3

I accidentally doubled the amount of lemon juice in my Hollandaise recipe. The result is much too sour to be usable, but if not for that, the sauce would be okay.

Could I rescue this sauce by immediately preparing another batch with no lemon juice and then whipping or folding the two batches together?

I would have to melt another stick of butter and separate four eggs, so assume it takes me 15 minutes from when the first batch is done to finish preparing the second batch.

  • 1
    I would have answered this experimentally right away but my 18 month-old son was feeding jam to the wall. – Air Jan 3 '15 at 16:41
3

Yes, do it. Making the second batch is your best way to get something good.

First, keep your first batch warm, don't let it cool down. Second, you don't have to wait them to get ready to mix them. Start with the new yolk with a bit of water, beat until foamy. Then, instead of drizzling oil, drizzle the old batch, until incorporated. Then add more butter. Use a lower temperature than for the normal beating process, so you don't overcook the yolk from the existing batch.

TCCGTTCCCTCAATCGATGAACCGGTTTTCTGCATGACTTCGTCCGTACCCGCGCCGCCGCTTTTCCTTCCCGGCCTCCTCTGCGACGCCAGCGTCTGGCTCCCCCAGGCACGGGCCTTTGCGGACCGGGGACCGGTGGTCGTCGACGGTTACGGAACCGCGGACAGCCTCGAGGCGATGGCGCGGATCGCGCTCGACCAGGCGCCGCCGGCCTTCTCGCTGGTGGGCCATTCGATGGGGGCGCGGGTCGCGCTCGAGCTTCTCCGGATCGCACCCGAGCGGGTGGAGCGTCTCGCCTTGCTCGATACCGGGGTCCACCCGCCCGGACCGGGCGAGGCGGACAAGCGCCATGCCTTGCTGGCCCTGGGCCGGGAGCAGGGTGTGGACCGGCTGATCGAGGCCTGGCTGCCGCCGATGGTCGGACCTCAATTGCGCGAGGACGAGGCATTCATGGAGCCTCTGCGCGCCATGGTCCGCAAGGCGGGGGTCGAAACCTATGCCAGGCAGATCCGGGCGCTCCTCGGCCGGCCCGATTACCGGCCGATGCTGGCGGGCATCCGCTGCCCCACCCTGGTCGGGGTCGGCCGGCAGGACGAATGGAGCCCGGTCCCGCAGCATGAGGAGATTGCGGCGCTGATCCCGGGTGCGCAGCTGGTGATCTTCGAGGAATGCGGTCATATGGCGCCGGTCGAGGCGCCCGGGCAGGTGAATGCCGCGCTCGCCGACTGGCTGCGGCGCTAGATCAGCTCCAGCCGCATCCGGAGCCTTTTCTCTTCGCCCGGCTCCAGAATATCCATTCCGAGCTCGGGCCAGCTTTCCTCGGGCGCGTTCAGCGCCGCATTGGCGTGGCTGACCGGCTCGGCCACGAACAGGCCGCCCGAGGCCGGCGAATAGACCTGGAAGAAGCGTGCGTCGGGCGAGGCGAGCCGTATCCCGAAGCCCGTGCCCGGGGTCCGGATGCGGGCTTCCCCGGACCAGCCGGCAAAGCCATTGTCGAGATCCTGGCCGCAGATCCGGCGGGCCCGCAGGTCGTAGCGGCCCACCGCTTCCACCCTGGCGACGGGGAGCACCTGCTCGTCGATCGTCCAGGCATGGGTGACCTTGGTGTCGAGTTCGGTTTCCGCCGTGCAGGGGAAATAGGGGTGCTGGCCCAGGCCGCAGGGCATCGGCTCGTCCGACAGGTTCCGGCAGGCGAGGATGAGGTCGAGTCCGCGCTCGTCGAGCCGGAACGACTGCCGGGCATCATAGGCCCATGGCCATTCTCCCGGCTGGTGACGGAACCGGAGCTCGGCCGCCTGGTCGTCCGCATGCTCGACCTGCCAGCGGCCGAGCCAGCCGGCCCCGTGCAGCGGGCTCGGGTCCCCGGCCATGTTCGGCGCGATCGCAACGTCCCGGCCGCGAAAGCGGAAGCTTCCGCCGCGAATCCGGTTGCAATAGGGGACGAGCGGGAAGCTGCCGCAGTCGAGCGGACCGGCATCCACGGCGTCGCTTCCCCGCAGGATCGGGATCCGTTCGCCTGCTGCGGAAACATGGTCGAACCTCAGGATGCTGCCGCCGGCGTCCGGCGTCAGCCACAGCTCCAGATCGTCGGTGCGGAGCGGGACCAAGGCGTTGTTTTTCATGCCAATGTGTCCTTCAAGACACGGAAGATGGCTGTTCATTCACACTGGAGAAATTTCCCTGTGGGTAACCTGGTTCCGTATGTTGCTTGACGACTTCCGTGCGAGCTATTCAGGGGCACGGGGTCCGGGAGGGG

Alternatively, if you don't mind having a fattier sauce, just add more butter to the existing batch. The fat absorbability of hollandaise is not limited by the yolk emulsifiers, but by the available water. A single yolk can absorb liters of fat, if you started with a bit of liquid before adding the butter.

Your Answer

By clicking “Post Your Answer”, you agree to our terms of service, privacy policy and cookie policy

Not the answer you're looking for? Browse other questions tagged or ask your own question.